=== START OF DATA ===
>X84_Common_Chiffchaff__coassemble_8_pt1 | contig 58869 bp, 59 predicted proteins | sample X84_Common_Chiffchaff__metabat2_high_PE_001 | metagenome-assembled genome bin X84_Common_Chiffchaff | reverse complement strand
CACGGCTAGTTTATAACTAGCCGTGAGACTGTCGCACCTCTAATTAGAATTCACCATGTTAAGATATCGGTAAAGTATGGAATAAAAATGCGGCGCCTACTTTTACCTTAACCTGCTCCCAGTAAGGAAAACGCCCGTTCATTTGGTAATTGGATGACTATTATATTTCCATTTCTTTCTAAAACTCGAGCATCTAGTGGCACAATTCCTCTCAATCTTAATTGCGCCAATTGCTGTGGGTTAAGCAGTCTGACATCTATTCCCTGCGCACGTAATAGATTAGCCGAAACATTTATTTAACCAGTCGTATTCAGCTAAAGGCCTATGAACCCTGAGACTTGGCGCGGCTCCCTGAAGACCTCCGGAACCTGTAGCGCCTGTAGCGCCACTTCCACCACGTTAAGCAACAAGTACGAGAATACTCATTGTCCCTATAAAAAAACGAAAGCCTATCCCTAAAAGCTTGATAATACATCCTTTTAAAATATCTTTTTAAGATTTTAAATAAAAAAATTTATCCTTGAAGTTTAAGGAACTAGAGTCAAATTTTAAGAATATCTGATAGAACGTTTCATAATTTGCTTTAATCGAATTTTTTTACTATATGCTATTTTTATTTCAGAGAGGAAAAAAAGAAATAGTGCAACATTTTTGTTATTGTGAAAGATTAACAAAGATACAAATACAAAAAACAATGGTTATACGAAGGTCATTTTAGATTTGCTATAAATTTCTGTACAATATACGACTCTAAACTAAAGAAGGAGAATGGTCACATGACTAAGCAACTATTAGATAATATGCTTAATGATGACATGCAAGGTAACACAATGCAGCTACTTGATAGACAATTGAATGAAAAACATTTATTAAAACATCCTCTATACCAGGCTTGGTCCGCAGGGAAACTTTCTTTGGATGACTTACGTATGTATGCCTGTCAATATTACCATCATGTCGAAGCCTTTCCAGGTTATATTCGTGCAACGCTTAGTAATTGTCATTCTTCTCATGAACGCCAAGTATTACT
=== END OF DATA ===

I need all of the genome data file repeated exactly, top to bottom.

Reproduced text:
>X84_Common_Chiffchaff__coassemble_8_pt1 | contig 58869 bp, 59 predicted proteins | sample X84_Common_Chiffchaff__metabat2_high_PE_001 | metagenome-assembled genome bin X84_Common_Chiffchaff | reverse complement strand
CACGGCTAGTTTATAACTAGCCGTGAGACTGTCGCACCTCTAATTAGAATTCACCATGTTAAGATATCGGTAAAGTATGGAATAAAAATGCGGCGCCTACTTTTACCTTAACCTGCTCCCAGTAAGGAAAACGCCCGTTCATTTGGTAATTGGATGACTATTATATTTCCATTTCTTTCTAAAACTCGAGCATCTAGTGGCACAATTCCTCTCAATCTTAATTGCGCCAATTGCTGTGGGTTAAGCAGTCTGACATCTATTCCCTGCGCACGTAATAGATTAGCCGAAACATTTATTTAACCAGTCGTATTCAGCTAAAGGCCTATGAACCCTGAGACTTGGCGCGGCTCCCTGAAGACCTCCGGAACCTGTAGCGCCTGTAGCGCCACTTCCACCACGTTAAGCAACAAGTACGAGAATACTCATTGTCCCTATAAAAAAACGAAAGCCTATCCCTAAAAGCTTGATAATACATCCTTTTAAAATATCTTTTTAAGATTTTAAATAAAAAAATTTATCCTTGAAGTTTAAGGAACTAGAGTCAAATTTTAAGAATATCTGATAGAACGTTTCATAATTTGCTTTAATCGAATTTTTTTACTATATGCTATTTTTATTTCAGAGAGGAAAAAAAGAAATAGTGCAACATTTTTGTTATTGTGAAAGATTAACAAAGATACAAATACAAAAAACAATGGTTATACGAAGGTCATTTTAGATTTGCTATAAATTTCTGTACAATATACGACTCTAAACTAAAGAAGGAGAATGGTCACATGACTAAGCAACTATTAGATAATATGCTTAATGATGACATGCAAGGTAACACAATGCAGCTACTTGATAGACAATTGAATGAAAAACATTTATTAAAACATCCTCTATACCAGGCTTGGTCCGCAGGGAAACTTTCTTTGGATGACTTACGTATGTATGCCTGTCAATATTACCATCATGTCGAAGCCTTTCCAGGTTATATTCGTGCAACGCTTAGTAATTGTCATTCTTCTCATGAACGCCAAGTATTACT